2. Building Relationships: This is a very important step in developing a healthy mindset. The more you relate with people, especially those who have been in your environment longer than you have, the more you easily integrate into the system. This doesn’t mean you depend solely on other people to be mentally healthy, it means you have a support system round you that helps you to cope with your new lifestyle and not feel completely overwhelmed by all that is going on. I was speaking with a friend a few weeks ago and he told me the only way he has managed to stay sane through almost two years of working and studying was by making friends. He said whenever he felt overwhelmed or tired, he calls up some of his friends and they talk about random things or he drives to their homes just to hangout and relax. Building relationships helps us to maintain our sense of normalcy and optimism. Having a steady support system helps to improve our mental state and could be the best remedy for depression. There is a sense of rest we feel when we know that we are surrounded by people who are for us.
  3. Having Conversations: This is perhaps the most important aspect of building relationships. While it is great to hang out and relax, it is important to have certain conversations. Ask questions that are relevant to your situation, let people share their experiences with you, you might learn about a few things you should avoid or should definitely be involved in.You are only as good as the information you have. Build personal and professional networks to enhance your prospects and exposure. The key to moving forward in life is staying informed. Immerse yourself into your surroundings and relate with the people around you.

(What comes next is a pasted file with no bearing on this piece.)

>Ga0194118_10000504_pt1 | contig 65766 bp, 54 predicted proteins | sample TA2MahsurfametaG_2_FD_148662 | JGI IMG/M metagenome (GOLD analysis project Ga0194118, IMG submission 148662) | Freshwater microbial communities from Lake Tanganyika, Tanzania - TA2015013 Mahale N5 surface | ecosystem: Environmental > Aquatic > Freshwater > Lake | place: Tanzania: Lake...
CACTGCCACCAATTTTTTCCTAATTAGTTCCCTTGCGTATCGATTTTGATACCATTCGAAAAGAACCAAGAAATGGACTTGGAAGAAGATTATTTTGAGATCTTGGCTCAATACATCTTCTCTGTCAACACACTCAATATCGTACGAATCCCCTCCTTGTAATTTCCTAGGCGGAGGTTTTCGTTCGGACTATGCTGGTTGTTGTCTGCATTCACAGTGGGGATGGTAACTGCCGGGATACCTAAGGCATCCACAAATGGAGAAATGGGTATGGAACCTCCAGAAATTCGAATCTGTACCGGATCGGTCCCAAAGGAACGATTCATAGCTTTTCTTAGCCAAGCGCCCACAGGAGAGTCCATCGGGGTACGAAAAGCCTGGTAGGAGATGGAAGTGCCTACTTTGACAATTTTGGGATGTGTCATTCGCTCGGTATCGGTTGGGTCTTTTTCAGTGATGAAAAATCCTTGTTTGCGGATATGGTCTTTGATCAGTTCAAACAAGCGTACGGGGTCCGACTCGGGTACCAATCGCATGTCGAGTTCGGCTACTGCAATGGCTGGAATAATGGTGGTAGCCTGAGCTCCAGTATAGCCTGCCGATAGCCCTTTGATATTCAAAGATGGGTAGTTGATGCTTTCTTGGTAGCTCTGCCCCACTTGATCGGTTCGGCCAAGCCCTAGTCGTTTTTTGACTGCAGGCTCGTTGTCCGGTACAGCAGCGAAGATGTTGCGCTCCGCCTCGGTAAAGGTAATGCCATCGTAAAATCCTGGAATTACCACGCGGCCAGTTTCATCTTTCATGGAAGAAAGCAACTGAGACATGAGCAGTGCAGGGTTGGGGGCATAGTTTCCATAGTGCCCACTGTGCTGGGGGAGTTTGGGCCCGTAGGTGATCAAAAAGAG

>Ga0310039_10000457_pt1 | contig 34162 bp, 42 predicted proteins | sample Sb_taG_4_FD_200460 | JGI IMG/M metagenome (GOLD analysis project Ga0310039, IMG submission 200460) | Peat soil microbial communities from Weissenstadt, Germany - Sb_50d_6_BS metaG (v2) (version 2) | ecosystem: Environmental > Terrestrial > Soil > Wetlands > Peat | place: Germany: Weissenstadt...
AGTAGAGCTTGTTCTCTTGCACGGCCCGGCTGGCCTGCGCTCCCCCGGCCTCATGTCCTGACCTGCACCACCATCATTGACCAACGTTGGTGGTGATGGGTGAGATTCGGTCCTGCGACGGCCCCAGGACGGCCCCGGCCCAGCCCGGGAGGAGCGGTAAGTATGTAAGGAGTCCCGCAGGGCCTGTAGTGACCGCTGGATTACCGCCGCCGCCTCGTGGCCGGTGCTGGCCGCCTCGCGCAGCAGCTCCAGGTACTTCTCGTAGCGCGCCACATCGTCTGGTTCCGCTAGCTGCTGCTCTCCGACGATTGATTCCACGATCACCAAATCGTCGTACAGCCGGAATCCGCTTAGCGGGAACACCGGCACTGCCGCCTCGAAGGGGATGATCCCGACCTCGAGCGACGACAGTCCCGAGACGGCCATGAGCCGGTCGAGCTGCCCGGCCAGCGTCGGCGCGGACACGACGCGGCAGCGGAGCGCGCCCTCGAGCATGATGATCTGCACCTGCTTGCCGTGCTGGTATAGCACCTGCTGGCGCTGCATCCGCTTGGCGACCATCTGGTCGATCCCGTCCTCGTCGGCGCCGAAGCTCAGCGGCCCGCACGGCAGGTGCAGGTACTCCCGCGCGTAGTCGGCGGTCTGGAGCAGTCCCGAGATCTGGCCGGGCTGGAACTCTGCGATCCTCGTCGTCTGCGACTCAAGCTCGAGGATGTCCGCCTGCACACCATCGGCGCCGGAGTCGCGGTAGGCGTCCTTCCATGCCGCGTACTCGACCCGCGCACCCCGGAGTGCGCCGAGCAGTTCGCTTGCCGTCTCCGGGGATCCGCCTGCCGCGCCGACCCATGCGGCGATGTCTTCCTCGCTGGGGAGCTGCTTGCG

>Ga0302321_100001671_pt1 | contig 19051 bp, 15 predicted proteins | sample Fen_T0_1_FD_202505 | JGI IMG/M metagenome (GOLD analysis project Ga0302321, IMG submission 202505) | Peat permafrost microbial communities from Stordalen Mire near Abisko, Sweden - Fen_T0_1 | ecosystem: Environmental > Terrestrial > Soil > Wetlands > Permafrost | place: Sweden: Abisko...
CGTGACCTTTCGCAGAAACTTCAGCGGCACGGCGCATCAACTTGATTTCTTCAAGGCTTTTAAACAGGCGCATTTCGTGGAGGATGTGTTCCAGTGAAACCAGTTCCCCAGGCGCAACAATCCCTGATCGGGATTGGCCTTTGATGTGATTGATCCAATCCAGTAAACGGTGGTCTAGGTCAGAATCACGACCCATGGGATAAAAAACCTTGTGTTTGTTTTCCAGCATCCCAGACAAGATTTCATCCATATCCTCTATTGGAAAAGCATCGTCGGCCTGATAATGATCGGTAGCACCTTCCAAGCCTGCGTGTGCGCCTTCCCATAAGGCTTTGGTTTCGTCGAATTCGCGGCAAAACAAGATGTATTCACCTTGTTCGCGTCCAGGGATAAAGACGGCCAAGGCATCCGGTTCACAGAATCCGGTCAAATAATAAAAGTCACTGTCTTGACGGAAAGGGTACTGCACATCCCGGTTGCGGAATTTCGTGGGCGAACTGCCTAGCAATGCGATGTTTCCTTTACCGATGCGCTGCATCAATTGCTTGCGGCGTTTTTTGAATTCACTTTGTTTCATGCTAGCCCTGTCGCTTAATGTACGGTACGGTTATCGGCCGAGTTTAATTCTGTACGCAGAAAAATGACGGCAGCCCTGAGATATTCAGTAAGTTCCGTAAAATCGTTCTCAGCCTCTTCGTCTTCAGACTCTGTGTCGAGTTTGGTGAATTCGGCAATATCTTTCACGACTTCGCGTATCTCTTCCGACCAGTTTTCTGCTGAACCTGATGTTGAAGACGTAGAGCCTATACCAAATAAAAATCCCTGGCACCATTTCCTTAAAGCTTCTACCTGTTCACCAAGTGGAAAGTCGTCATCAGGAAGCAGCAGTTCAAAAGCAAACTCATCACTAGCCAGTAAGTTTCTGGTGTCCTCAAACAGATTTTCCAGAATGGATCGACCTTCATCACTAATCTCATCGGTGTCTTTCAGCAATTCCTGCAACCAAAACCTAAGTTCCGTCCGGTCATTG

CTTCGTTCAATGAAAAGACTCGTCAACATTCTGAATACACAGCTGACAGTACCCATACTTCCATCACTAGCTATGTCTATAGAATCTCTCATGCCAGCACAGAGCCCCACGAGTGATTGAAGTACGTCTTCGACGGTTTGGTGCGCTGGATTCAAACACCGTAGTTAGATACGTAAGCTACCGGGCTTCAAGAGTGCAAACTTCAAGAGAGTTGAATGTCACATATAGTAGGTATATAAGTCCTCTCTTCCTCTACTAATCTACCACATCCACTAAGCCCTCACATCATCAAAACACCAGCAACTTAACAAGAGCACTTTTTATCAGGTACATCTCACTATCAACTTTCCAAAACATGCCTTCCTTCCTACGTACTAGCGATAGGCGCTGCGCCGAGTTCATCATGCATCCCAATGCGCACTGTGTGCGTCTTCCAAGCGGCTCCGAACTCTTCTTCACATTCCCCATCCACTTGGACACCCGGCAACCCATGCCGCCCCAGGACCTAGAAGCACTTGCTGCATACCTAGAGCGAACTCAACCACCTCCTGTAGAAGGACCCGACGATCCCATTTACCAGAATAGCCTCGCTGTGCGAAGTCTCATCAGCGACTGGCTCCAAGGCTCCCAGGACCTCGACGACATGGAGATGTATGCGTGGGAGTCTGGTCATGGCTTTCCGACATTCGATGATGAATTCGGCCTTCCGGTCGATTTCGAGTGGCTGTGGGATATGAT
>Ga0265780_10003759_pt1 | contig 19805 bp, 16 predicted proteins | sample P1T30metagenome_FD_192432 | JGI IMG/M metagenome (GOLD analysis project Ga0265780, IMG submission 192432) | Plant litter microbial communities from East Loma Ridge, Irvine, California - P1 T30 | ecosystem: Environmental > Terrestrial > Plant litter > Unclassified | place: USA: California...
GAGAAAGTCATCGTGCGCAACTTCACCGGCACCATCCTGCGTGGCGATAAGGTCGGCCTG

4. Focusing on Yourself: Through the hustle and bustle of moving to a new place, we tend to forget about taking care of ourselves. If you are in good physical shape and are healthy, that’s less stress on your mental wellbeing. This means taking time out to do things that you really enjoy; see a movie, go out to dinner with friends you actually like, exercise as often as you can, volunteer to do things you genuinely care about. Most importantly, don’t take on responsibilities that are completely unnecessary. Don’t always feel obligated to say ‘yes’ to people. Learn and master the art of saying ‘no’ every once in a while. This is even more important to maintain a sane mind. Moving to a new country presents enough responsibilities and challenges, don’t make yourself available to take on someone else’s extra baggage.
  5. Don’t buy into the victim mentality: Learn to come to terms with your situation, analyse it and focus on possible solutions rather than the problem itself. I made a commitment to always stand tall wherever I find myself, not to focus on my inadequacies but my strengths in the present moment. The reality is not one single event or occurrence can define a person’s entire existence. You may be financially bankrupt but you have the capability to make an ingenious contribution to a media campaign at work, you can create a fantastic article based on your experience as well. So, while you may be going through a difficult time, do not become defined by it. Don’t be a walking magnet for people’s pity. Make the best you possibly can of every situation you find yourself in. Staying active, positive and optimistic is the best aphrodisiac for worry and stress.